(In this blog post we share the first two of the areas that we address in our new free ebook called Ultimate Agile Planning Handbook)
Timebox – Everything
Timeboxing refers to the act of putting strict time boundaries around an action or activity. For example, you may want to timebox a meeting to be 30 minutes long to help ensure that the meeting will begin and end on time with no exceptions. When you timebox an event the result is a natural tendency to focus on the most important “stuff” first. If you time box a meeting, you would expect then that the absolutely required content of the meeting be completed before the end of the meeting. Other meeting agenda items that are not as important may get moved to another meeting. In essence, timeboxing is a constraint used by teams to help focus on value.
One important timebox that Agile promotes is the project itself. Contrary to Agile mythology, Agile teams prefer to have a timeboxed project since it offers a fixed schedule and a fixed team size. With these project constraints the team can better work with customers to maintain a laser focus on value, which ensures the team is building and delivering the most valuable work as soon as possible—leaving the less critical tasks to the end. Timeboxed projects may mean that some requirements won’t get implemented. However, it will help to ensure that what is developed is truly the most essential of the required features.
Timeboxing also helps to prevent a common problem in software development called “feature creep,” where teams incrementally add features to software without scrutinizing relevance or need. Feature creep leads to wasted effort in both the development and maintenance of code and can significantly impact quality and timelines on a project. Timeboxed project teams work to minimize the effort and resources needed to achieve the expected value. Some refer to this as the minimum viable product or the minimum viable feature set. Timeboxing iterations places emphasis on ensuring that teams do not experience feature creep. See Figure 1.
Agile teams not only like to have timeboxed projects, they also prefer to break projects down into smaller timeboxed durations, commonly referred to as iterations. You may have heard of iterations by a different name if you are familiar with the Scrum agile methodology where they are referred to as Sprints. Iteration lengths are fixed and not flexible in anyway, meaning it will end regardless of whether all assigned work is completed. Outstanding work is either assigned to the next iteration, or reprioritized amongst the remaining tasks. The general rule is that iterations should not exceed 30 days in duration, although some teams use iterations that range from 4 weeks to a single day. The length of an iteration is largely determined by how a team and customer are required to work together.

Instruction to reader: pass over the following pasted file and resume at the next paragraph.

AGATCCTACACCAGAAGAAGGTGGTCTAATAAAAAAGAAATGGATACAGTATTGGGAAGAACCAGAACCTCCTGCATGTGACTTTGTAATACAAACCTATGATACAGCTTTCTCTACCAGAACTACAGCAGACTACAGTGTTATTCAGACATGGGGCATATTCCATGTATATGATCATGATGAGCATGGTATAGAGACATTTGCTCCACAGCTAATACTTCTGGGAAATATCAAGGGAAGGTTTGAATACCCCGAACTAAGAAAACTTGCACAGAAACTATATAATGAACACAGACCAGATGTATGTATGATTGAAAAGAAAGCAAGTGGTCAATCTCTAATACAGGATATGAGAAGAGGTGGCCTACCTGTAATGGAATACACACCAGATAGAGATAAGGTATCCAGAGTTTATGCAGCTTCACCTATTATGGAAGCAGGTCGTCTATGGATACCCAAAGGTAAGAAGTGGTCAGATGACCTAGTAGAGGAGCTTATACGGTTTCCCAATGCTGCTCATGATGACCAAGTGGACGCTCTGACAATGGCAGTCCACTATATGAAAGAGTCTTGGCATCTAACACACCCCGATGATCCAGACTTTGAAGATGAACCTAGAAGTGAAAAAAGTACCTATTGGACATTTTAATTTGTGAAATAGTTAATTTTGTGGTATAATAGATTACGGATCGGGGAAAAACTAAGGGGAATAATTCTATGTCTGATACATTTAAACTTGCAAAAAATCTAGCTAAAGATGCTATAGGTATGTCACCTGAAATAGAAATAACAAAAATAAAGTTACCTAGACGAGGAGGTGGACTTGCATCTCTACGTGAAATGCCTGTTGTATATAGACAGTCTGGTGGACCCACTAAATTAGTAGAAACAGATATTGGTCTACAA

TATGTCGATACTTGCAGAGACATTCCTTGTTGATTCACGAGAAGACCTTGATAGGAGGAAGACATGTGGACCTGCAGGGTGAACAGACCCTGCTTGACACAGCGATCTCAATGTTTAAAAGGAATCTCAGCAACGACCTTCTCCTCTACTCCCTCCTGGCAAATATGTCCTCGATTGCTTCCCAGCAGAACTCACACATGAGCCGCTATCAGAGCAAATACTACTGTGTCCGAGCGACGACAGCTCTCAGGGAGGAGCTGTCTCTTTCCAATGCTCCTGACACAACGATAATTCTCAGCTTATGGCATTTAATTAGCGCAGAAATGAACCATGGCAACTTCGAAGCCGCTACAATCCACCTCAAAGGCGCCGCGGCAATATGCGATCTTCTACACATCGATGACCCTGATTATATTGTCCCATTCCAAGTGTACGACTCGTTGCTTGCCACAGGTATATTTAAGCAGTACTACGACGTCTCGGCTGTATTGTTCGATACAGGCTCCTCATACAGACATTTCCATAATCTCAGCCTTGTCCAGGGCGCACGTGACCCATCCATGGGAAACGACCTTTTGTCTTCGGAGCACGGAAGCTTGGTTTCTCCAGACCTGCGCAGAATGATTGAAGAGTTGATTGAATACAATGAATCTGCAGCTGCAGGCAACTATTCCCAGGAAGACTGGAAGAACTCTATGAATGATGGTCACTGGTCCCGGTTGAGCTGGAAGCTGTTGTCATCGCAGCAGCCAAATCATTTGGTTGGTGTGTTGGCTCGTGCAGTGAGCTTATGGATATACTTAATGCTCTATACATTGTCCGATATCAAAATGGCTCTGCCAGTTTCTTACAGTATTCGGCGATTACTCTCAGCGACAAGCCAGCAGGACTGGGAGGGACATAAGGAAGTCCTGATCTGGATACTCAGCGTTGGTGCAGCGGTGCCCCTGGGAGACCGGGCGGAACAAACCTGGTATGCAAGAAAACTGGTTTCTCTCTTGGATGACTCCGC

Iterations are important to Agile teams as they represent the block of time during which they will produce the mostly finely delineated plan. Because the iteration is a shorter duration than the entire project, the team can finish an iteration plan in a few hours after which it can get deconstructed right down to the task level fairly accurately. At the beginning of an iteration, a team will work with the customer to select an appropriate amount of requirements to include, with the intent being that all chosen requirements will be completed within that iteration. The team will then work together to break-down the selected requirements into smaller pieces until the team is happy with the level of definition required to do the work. At the end of an iteration, the team releases some form of software for review by the customer or the customer advocate. For example, in the Scrum methodology, the Sprint culminates in a Sprint Review meeting with the customer to demonstrate the software and gather feedback about what was produced during that Sprint. If the team and customer want tighter feedback because requirements are rapidly emerging, then it’s a good idea to schedule shorter duration iterations.
Having iterations that are too long (many months, for example) require much more planning and have a higher risk of slippage and error. In addition, the feedback loop between the customer and team is much longer providing a greater opportunity for the team experience rework due to errors or omissions. However, having iterations that are too short can also cause problems. With every iteration comes some overhead — specifically iteration planning — reviews and retrospective meetings. In addition, short iterations leave teams struggling to produce something of value before time expires.
To find our more about agile planning to stay on top of your backlog and manage your iterations like an Agile guru, download our free ebook Ultimate Agile Planning Handbook. It addresses the areas of agile planning: